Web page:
The curious case of the altered BFA constitution

Contested: Clause 33.4 is one of the sections of the BFA constitution being disputed
Contested: Clause 33.4 is one of the sections of the BFA constitution being disputed

Is the devilish detail hiding somewhere in between the lines of the Botswana Football Association’s fine print? The Registrar of Societies will soon roll out the answers as the football nation awaits with bated breath to find out if the game’s supreme document - the constitution - could have been illegally tampered with, reports Staff Writer, MQONDISI DUBE

German architect, Ludwig Mies van der Rohe is credited with the phrase, ‘the devil is in the detail or the fine print’. The proverb is largely used to urge caution on the need to pay particular attention to details. As the Botswana Football Association (BFA) prepares for its usual dose of a controversy-riddled poll, the election juggernaut could be stopped in its tracks by changes in the fine print. The supreme law of local football has come under the microscope amid claims the document was fraudulently altered. The Registrar of Societies has asked the BFA to ‘show cause’ why the association’s constitution should not be declared null and void. Last week, the office wrote to the BFA CEO, Mfolo Mfolo, requesting the mother body to demonstrate that changes to certain clauses were not a result of nefarious activities.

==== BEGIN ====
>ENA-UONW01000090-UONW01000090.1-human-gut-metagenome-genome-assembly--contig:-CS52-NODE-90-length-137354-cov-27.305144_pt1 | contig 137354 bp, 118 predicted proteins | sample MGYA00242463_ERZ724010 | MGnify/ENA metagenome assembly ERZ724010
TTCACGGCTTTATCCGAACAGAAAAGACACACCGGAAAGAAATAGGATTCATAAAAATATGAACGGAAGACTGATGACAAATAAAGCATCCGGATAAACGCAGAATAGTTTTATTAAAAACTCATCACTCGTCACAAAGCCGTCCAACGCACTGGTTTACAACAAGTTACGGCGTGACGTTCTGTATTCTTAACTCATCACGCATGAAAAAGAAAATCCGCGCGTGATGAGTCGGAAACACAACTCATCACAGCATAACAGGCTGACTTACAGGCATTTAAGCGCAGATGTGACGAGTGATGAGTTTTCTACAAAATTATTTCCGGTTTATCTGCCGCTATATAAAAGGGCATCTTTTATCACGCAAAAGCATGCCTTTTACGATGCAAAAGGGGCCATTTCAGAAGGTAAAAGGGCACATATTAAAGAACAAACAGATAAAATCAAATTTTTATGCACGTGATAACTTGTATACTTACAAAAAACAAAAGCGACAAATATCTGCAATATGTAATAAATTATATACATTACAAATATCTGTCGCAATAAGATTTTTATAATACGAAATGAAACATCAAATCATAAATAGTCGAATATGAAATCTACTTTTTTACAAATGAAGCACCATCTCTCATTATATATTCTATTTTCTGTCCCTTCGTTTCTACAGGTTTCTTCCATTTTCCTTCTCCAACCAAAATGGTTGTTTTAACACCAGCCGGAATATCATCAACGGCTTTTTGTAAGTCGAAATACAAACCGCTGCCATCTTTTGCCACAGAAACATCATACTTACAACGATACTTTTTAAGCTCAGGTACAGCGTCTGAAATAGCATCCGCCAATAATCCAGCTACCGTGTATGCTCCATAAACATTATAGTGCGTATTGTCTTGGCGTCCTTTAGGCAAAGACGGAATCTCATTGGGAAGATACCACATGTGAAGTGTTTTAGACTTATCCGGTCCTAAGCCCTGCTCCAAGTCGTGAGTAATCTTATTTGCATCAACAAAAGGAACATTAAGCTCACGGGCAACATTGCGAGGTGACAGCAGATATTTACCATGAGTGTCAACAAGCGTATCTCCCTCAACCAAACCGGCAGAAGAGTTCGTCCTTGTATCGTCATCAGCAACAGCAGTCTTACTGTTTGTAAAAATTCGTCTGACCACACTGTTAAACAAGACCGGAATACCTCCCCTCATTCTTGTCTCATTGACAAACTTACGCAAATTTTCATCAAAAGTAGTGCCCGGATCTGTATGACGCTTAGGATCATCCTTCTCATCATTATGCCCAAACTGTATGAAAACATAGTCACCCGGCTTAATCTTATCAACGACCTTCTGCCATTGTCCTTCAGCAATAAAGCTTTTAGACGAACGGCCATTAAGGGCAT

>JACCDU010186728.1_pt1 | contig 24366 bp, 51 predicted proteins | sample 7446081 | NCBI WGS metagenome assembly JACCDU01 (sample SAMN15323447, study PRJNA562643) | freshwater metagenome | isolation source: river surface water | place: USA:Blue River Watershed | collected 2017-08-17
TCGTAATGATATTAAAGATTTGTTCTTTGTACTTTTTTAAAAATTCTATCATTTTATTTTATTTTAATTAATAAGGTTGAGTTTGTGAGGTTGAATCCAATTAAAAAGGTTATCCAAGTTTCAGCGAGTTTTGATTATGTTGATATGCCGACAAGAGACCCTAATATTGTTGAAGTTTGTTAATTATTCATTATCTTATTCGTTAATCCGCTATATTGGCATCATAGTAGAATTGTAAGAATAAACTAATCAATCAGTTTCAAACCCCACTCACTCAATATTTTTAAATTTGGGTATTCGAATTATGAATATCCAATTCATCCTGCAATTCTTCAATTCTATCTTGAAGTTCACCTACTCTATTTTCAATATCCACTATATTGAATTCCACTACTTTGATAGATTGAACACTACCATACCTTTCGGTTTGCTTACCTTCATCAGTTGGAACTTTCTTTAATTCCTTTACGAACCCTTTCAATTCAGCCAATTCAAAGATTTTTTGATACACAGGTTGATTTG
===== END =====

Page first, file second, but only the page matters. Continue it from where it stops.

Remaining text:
Mfolo, responding to MmegiSport inquiries last week, indicated that they were in receipt of the letter from the Registrar of Societies and they will respond in due course. The clauses that were reportedly tampered with, without the express approval of BFA delegates, relate to, amongst others, the association president’s term limits. According to the Registrar of Societies, which keeps records of registered societies’ constitutions, the alterations took place on December 10, 2019, and June 25, 2021. This means it has been three years at most, with the BFA submitting its returns and getting the document approved without detection of any anomaly. In 2021, Notwane Football Club, through its then president, Tebogo Sebego, raised a query with the BFA CEO regarding the amendments. Then, Notwane reminded the BFA that the duty of amending the constitution, as per Article 33.1, lies with the General Assembly. “We recently received a constitution dated 25th June 2021 stamped by the Registrar of Societies. The said constitution carries a number of changes that were never discussed and voted upon at the BFA General Assembly,” the Notwane letter reads.

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